Sony unveils PlayStation 5 specs in today’s wide-ranging live stream event

As expected from yesterday’s official tweet, lead system architect at Sony, Mark Cerny has now taken center stage to unveil more PlayStation 5 specs and details. After Microsoft let the whole cat out of the bag earlier this week, it was only a matter of time before Sony jumped into action to bring its loyal fans a closer look at the next generation of gaming, and that it very much did. Head below the fold for a closer look at what we now know about PlayStation 5.

PlayStation 5 Specs:

(Update 3/18 1:10pm): You’ll find a bird’s eye view of the PlayStation 5 specs at the bottom of this post.

Considering Cerny is the person giving the presentation today, we were expecting some savant-level nitty gritty details on the specs of the machine and the relationship its technology has with developers everywhere. We were very right. 

So today is all about the numbers and not about the games, Cerny made a point of saying at the top of the showcase.

Built-in SSD up to 5.5GB/s:

The feature most requested by devs was the built-in SSD storage we know PS5 will house. Cerny and the PS5 dev time are trying to decrease the downtime before devs understand enough about the platform before they can actually start developing an experience. With PS4 this time was estimated at about 1 to 2 months, but with PS5 Cerny is confident that time has dropped to about 1-month.

The built-in SSD is a game changer, according to Cerny. All things considered, 1GB takes about 20 seconds to load from a regular hard drive  — a spec that can “sabotage” a developer’s capabilities, according to Sony. Playstation 5 is “targeting” 5.5GB per second. That amounts to basically a quick fade for game loads or re-spawns says Cerny, as well as nearly unnoticeable fast travel speeds, no load screens, ultra fast streaming of game data, and zero patch install times.

Cerny is saying the functionality and the process that depend on the SSD performance are as much as 100 times faster than a PS4. A “Custom Flash Controller” among other customized units is being implemented (a 12-channel interface) to allow the SSD performance to actually play smoothly in-game.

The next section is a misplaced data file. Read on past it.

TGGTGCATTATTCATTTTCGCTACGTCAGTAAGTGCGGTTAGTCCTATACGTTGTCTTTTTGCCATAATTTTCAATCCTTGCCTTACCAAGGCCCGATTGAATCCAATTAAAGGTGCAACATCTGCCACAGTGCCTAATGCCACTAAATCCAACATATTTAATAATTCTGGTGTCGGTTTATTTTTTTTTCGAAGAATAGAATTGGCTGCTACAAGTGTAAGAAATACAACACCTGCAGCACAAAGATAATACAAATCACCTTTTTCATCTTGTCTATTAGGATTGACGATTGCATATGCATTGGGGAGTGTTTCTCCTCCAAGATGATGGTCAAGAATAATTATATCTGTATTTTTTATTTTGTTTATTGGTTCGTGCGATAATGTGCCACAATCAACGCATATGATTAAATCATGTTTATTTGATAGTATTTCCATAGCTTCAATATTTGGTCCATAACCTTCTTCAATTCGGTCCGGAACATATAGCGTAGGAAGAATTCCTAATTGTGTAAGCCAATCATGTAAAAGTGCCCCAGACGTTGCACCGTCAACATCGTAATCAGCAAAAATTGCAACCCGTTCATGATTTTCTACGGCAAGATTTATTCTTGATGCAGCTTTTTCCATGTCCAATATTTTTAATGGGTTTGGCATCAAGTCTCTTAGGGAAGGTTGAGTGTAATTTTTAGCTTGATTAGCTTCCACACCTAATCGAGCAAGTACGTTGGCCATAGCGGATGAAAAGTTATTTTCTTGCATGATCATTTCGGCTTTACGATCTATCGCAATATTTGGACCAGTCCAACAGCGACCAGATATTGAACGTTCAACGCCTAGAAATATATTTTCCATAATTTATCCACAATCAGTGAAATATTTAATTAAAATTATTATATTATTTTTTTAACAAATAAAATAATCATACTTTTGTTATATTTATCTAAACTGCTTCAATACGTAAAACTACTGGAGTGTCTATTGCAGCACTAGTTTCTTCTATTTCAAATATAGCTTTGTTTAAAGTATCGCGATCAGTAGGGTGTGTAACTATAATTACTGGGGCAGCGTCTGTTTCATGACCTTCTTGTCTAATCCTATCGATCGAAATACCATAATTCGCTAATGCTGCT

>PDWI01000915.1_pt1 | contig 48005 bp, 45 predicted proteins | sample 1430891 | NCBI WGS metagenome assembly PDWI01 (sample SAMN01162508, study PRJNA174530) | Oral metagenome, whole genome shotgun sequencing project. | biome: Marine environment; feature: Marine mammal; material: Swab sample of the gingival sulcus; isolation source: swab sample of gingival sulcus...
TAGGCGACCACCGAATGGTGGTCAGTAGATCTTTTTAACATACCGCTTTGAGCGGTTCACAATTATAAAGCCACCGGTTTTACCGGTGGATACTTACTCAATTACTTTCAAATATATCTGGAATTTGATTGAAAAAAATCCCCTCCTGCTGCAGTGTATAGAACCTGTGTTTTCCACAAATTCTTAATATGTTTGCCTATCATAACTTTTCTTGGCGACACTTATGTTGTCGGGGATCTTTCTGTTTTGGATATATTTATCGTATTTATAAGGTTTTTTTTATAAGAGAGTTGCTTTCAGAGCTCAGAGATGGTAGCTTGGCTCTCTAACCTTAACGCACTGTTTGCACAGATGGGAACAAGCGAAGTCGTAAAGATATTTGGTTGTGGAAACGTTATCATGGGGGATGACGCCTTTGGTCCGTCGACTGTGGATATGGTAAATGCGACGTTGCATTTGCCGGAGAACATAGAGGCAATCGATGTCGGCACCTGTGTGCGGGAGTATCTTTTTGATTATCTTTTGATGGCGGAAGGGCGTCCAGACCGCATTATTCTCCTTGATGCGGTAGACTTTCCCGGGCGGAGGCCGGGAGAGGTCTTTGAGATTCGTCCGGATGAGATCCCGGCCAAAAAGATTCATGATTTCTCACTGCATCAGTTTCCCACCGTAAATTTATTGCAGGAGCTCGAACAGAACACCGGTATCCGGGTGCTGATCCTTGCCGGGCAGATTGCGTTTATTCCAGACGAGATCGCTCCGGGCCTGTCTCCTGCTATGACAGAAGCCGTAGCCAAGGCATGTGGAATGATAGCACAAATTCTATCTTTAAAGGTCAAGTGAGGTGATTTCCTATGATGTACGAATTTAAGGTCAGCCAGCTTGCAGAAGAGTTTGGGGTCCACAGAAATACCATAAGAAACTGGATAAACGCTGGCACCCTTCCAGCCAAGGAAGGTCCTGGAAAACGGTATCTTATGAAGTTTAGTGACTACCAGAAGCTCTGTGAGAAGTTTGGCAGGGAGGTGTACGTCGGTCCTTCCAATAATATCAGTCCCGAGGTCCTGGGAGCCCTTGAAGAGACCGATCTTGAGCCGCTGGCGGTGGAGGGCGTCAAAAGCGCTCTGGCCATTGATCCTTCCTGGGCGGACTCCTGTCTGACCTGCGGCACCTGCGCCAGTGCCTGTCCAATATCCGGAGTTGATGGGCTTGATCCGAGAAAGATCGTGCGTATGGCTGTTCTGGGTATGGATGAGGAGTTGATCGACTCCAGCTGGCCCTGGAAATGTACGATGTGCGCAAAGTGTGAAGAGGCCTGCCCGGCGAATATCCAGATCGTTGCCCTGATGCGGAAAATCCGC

Based on the PlayStation 5 specs, the machine will support certain M2 SSD that can be installed in a bay in PS5 via the custom I/O unit. They will take full advantage of the performance on the built-in SSD, providing it’s as fast as the built-in storage: 5.5GB/s. Sony will release more details on compatible replacement SSD drives at a later date.


PS5 houses a custom RDNA2 AMD GPU that supports optional primitive shaders (allows the game to synthesize geometry on the fly among other things, a “new capability”) and ray tracing. Among today’s unveiled PlayStation 5 specs, Mark Cerny mentioned a CPU with eight Zen 2 cores and a variable frequency up to 3.5GHz.

A PS5 title is already successfully using ray tracing with only modest costs, but it’s still unclear how useable this feature will be as devs will have the choice to implement it.

The top 100 PS4 titles will almost all be available for backwards compatibility at launch, which clearly means this whole backwards compatibility thing is still in the works and isn’t as cut and dry as it initially seemed.

According to Cerny the teraflop and CU specs being thrown around are much less telling than one would think. The lead architect and his team prefer 36 CU (62% more transistors than PS4) gear based on actual performance results and the way this decision effects the system’s cooling solution (details on this are coming at a later date).

PS5 will pull extra power from the CPU and push it to the GPU using AMD SmartShift. It sounds like PS5’s GPU is capped at 2.23GHz and amounts to 10.3 teraflops, which, according to Cerny, is an ideal setup based on the cooling system, price to the customer, and other overly technical factors.

Custom Audio Engine

PS5 has a custom audio engine,” known as the the “Tempest Engine.” More specifically, this results in a much more 3D audio spectrum that support hundreds of sound sources.

Instead of using a rain sample, plenty of raindrops hitting all around the player with extreme locality are a much better choice — a feature Cerny feels makes a massive difference for gamer immersion. This essentially sounds like it results in much better navigational audio so players can tell exactly where a sound just came from in the game world. But it will vary greatly based on the actual speakers or headphones your using with virtual surround sound being implemented for certain setups.

This will also allow for convolution reverb (realistic environmental audio reflections) and other features developers can directly take advantage of for particular games.

PlayStation 5 Specs and Details:


  • CPU: 8 AMD Zen 2 cores at up to 3.5 GHz
  • GPU: a custom AMD RDNA 2 at 10.28 teraflops (with 36 compute units at 2.23 GHz)
  • Memory: 16 GB GDDR6 at 256-bit
  • I/O Throughput: 5.5 GB/s, typical 8-9 GB/s (compressed)
  • Expandable Storage via NVMe SSD slot
  • PS5 has a 825GB SSD connected via PCIe 4.0 interface
  • PS5 is using Kraken compression that is 10% better than the PS4 standard.
  • Headphones will remain the “gold standard” for actual 3D audio on PS5. Some games will allow you toggle between 3D audio and standard sound.

Here’s a look at today’s technical PS5 presentation:

The road to PS5 started way back in April of 2019 when Cerny dropped the initial details on the upcoming console. After that, Sony unveiled the holiday 2020 release date and details on the new DualShock controller before Bloomberg analysts suggested a $470 price range for PS5 due to issues sourcing internals. After Microsoft unveiled a massive amount of details via an in-depth post published earlier this week, Sony didn’t have much of a choice but to put the Cerny center stage and dish out the goods.

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